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Current State of open source Linux operating systems:

CRUX PPC 3.0 - ppc64 via multilib toolchain

Debian 7.7.7 - Both "Stable" and "Testing" are built regularly, Testing iso (ppc64) rebuild weekly.
However, because most Debian packages are installed binary, this is not really a viable development

Fedora 20 - Has some major kernel bugs for PPC64 but overall stable.

FreeBSD 10.1 - ppc64 build available
netBSD - viable/mostly supported

Gentoo - ppc64, 32 and 64bit userlands (autobuild date 2014-Sep-08) - uclib experimental -
This is the most viable, as all software is compiled from source, extensive documentation exists also.

Ubuntu 14.04 - Apparently available, some kernel bugs based on specific hardware
See Debian.


ReactOS - Windows NT Clone is also said to be ported to PowerISA, but not confirmed.

As my job here is to work on media production and communication, I will be the eye of the lambda user who doesn't know much about operating systems.

I may be annoying with my feedbacks, I apologize in advance, but I will try to push the "user frendly" aspect of this project. If we can acheive that, we can make it a popular success.

So Gentoo sounds very good to have a strong and fast OS for this computer but isn't it a bit tricky to install and setup compare to other distributions? I may be wrong though!

How much effort would it take to make a specific version for our notebook that would include an easy to use, nice looking graphical installer that makes people surf the net straight away? :)

I personally didn't find it hard to install, it just takes a little longer because everything is literally compiled from source.  There is also a fair bit of reading, and less hand holding, which I liked.   

We will already know the hardware exactly, so we could simply provide an installation image, having already compiled the base system. then the user simply burns it to disk or usb and installs as usual.  Because the hardware will be mostly standardized, it would be easy to to this.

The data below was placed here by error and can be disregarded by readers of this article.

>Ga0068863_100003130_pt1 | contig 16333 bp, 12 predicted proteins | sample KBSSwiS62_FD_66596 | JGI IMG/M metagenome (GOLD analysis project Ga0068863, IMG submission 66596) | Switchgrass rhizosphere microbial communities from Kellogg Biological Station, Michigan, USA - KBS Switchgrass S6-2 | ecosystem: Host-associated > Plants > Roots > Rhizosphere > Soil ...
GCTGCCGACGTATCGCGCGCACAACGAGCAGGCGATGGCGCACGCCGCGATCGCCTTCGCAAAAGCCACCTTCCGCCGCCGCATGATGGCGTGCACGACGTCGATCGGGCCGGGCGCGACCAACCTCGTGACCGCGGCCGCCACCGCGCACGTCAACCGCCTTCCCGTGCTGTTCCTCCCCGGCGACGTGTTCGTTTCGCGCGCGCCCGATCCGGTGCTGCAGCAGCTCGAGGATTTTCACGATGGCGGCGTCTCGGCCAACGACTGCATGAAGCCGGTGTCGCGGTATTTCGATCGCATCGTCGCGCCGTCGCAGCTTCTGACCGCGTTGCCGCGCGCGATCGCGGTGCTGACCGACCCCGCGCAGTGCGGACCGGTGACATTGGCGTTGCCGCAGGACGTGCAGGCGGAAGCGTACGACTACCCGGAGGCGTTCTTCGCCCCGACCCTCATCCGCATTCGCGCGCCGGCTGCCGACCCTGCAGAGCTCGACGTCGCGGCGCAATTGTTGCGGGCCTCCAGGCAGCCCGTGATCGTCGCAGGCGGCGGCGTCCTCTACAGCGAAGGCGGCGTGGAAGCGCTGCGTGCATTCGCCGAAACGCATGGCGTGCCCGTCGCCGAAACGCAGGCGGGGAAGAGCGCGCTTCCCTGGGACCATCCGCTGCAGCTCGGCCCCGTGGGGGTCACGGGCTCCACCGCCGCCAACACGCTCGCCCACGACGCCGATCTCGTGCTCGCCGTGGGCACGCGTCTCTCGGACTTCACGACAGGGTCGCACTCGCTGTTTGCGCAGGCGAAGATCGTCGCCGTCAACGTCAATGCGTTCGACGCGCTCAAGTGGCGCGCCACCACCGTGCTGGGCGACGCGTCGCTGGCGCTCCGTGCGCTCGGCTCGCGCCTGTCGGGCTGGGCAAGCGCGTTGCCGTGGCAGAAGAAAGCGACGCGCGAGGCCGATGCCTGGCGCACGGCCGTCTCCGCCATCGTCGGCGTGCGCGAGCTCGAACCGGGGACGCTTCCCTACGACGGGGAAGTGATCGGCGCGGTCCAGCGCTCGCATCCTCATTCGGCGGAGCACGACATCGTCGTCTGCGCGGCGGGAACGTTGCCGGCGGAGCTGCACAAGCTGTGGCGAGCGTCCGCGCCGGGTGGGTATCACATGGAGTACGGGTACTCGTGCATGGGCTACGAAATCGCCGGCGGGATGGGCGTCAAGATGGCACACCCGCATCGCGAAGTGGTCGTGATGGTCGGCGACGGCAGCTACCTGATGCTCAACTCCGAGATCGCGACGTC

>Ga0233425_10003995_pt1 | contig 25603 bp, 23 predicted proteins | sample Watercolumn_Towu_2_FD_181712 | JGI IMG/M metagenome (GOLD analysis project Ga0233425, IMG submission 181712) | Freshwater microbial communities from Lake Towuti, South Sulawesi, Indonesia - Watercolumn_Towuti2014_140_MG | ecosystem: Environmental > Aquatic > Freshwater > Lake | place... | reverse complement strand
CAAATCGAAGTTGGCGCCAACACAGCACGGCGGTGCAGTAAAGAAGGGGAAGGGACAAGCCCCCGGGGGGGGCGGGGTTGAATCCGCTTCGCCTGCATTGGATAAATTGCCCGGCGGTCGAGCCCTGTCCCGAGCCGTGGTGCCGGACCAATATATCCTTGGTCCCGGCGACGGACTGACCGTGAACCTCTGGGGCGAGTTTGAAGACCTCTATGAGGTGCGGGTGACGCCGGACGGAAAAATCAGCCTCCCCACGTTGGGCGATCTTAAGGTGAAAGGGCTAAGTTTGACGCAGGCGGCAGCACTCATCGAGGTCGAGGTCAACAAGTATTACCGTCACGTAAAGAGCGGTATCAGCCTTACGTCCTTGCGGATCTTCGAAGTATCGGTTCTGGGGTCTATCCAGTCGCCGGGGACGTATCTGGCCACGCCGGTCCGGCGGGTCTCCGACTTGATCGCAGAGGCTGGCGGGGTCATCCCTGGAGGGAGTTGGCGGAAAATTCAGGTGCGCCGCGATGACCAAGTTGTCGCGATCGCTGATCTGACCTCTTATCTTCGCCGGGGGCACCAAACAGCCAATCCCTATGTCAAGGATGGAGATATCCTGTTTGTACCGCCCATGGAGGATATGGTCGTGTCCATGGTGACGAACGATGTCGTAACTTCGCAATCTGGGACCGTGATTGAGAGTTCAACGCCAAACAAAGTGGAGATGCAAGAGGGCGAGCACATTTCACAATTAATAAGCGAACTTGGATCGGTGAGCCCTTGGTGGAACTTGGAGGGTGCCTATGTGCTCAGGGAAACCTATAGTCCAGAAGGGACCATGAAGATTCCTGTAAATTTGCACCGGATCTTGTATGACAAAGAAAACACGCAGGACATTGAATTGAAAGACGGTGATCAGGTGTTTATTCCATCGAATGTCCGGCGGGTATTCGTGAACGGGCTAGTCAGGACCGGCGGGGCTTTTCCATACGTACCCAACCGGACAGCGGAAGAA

However we could also just pre-install?  Of course, this gets into the question of how the end user is going to acquire the actual machine, and if it will come with any storage disks, or if the user will need to supply their own hard disk.

I am also actively following  as it aims to let all the flavors play nice together.   

I believe my line of thought is going in the direction of "get the hardware working and OS running" - I hope that helps.
Please be annoying!  Sometimes we all need that.

This conversation is interesting. I think that the person who buys the computer should have the choice of the kind of install :

- "you don't want to spend any technical time and start using the OS straight a away, go for the Easy Install"

- "you want to be the master of your own software, go for the Do What You Want Install"

The problem will be to know the hardware indeed. If we have many harware choices, we could have a "Starter Kit" option with the same hardware and a pre-installed version of the OS for those who are not hackers, and a "Build it yourself" option for those who want to be free to do what they want.

This are just ideas and we may discuss them in a more advanced stage of this project.

Anyway, I go with the choice of Gentoo as well!

We are working on a PPC Version of Ubuntu MATE 14.04. Ubuntu 14.04 is only available in server as they have dropped PPC as an official platform and couldn't get their Unity desktop to properly compile and function on the PowerPC platform. However Martin Wimpress, the main developer of the Ubuntu MATE project, along with Adam Smith who was brought on the dev team for his PPC port, has made public his intention to make PPC an official platform for the Ubuntu MATE project.


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